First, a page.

1. Treasures unseen – Vibranium or Isipho (the gift), can be paralleled to Jesus who is the gift from the Father. In Black Panther Vibranium hails from the Heavens and gives wealth to a people. The outside world perceives Wakanda as a country of shepherds, too poor to compete or contribute anything meaningful. Similarly, the Kingdom of God is often regarded an opiate by the unbelieving when in fact it is the locus of life eternal. This life eternal is God’s gift to those who repent of sin and trust Jesus. Like Vibranium, whose treasures cannot be depleted, membership in the Kingdom of God is the greatest gift God gives humanity.
  2. A Great cloud of witnesses – The African worldview is on graphic display in Black Panther. Rites of passage and contact with the ancestors is normative. For a Christian, these rites are not part of our metanarrative, nor do they inform our identity. Nevertheless, Christians have an ancestral heritage of faith catalogued in the Bible informing us of God’s redemptive plan across generations (cf. Heb. 11). While we don’t drink special portions to gain the strength of the Black Panther, we do partake of the Lord’s body and blood through the Eucharist, and as often as we do we are tied to the narrative of God’s victory and redemption in Christ Jesus, our Lord (cf. 1 Cor. 11:17-34).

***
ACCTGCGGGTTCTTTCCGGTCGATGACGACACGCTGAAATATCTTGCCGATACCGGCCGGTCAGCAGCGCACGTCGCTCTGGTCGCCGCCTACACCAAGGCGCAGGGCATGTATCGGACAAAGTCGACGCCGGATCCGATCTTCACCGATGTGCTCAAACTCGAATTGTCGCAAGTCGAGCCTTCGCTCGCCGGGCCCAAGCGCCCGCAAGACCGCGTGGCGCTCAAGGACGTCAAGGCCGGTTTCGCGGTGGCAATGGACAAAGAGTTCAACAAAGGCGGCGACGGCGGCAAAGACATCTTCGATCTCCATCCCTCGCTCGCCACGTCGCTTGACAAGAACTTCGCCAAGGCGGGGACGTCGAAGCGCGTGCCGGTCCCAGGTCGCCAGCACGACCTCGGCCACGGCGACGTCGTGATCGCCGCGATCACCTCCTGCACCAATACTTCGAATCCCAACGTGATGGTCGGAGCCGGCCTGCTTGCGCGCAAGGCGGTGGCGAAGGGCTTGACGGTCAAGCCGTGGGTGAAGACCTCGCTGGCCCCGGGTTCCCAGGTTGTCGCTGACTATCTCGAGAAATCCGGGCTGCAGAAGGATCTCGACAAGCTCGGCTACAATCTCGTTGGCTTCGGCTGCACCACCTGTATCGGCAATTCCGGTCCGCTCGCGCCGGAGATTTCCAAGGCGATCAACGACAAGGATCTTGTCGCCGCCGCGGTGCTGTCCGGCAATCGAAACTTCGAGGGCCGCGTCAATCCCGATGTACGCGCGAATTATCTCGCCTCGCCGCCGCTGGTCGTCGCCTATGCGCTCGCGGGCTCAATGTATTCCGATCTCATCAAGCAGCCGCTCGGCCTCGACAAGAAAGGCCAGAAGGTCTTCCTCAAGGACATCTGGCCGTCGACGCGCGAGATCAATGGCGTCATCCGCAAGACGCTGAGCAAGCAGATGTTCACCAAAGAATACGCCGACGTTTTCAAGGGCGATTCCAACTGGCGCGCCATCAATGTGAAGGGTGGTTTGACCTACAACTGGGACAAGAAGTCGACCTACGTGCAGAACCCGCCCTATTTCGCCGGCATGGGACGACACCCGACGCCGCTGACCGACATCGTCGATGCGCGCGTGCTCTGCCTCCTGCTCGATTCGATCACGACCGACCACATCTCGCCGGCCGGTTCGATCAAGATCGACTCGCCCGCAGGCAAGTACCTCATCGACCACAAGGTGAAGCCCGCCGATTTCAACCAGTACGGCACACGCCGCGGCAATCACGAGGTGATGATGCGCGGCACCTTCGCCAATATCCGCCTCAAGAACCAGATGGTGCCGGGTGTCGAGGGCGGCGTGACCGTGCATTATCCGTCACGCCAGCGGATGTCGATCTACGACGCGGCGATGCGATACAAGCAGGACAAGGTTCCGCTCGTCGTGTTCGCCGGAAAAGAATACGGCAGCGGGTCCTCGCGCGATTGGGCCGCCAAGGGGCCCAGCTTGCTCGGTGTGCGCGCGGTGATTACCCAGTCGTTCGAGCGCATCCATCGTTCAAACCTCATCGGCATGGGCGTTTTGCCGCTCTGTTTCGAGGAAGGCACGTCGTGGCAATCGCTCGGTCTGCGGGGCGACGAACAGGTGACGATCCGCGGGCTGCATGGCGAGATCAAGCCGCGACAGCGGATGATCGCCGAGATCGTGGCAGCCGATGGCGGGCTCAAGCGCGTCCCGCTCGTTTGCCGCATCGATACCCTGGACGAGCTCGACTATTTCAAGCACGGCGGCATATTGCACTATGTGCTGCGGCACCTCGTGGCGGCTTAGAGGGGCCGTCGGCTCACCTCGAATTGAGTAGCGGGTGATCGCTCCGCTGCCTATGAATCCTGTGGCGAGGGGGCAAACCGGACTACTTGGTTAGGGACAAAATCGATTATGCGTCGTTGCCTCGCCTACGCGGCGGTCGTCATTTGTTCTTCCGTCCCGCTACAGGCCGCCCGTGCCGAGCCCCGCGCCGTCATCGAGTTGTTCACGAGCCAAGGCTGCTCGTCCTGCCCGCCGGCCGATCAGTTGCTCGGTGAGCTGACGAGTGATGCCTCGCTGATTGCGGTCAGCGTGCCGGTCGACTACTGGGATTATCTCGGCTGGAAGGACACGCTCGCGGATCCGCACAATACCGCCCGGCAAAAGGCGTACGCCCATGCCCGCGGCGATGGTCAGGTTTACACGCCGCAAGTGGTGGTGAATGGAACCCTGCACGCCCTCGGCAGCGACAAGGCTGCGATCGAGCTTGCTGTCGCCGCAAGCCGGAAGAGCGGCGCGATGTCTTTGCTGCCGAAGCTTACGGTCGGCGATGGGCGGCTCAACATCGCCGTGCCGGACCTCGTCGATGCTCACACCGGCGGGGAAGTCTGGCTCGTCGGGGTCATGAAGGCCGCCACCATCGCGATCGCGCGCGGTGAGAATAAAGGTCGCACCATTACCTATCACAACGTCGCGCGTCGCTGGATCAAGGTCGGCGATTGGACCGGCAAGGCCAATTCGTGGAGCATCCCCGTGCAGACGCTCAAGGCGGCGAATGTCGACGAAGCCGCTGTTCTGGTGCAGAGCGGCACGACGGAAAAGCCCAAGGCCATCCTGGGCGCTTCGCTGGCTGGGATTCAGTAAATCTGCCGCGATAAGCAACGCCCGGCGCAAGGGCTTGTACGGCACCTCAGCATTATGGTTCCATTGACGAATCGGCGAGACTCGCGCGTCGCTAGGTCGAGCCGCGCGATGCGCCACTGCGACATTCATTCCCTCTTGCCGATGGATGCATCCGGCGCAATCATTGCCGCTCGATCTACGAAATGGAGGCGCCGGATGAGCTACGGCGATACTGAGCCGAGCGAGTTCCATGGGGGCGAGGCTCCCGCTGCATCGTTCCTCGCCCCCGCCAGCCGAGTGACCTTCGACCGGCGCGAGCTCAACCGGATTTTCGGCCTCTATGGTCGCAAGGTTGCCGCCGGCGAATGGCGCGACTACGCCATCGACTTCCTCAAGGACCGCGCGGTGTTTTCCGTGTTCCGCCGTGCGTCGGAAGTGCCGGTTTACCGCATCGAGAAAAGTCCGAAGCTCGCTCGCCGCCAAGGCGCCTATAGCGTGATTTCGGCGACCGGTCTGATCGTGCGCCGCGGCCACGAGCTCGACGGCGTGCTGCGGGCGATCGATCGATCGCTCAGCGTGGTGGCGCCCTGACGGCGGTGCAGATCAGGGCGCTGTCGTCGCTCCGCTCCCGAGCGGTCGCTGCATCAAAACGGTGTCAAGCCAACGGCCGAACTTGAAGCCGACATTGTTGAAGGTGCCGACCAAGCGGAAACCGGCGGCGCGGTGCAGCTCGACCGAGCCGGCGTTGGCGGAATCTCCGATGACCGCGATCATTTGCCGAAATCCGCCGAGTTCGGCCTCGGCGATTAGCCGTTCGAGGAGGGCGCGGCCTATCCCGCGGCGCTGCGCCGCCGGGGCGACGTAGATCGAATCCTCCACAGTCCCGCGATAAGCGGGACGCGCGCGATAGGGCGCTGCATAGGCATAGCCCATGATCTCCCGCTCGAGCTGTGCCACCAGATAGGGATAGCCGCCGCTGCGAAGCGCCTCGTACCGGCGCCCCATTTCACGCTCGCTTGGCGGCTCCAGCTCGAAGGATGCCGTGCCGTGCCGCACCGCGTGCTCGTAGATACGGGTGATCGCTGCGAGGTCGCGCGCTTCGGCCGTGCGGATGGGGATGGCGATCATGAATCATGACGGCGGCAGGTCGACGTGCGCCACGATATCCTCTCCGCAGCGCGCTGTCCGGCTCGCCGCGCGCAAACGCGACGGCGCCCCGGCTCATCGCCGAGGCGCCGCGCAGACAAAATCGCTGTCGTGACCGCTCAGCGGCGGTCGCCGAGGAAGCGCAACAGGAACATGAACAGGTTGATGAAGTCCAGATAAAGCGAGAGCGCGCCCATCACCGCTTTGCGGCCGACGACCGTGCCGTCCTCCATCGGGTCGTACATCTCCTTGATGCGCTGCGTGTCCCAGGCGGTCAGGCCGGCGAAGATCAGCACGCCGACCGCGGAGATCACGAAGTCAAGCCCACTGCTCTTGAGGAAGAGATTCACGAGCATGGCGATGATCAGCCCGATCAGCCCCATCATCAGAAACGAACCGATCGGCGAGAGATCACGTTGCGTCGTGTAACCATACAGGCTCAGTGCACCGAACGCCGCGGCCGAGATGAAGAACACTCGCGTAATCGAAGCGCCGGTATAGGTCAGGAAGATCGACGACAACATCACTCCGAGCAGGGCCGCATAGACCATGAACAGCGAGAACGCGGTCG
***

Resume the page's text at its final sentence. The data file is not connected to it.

As my wife and I walked back to the parking lot after the movie, we saw people wearing colourful African print dresses, colourful headcovers, colourful African shirts with matching trousers. These were people from every race, age group, and continent. They were buzzing with joy, just hanging around the foyer, their bond stronger because they had been to Wakanda and back. These were people baptised into a new experience where formerly supressed narrative took centre stage enhancing their appreciation for humankind. Such is the effect of Wakanda, the Africa I identify with, and one I have high hopes for. If you don’t believe me, then watch this space, for as sure as the sun rises east to west, the Black Panther will return.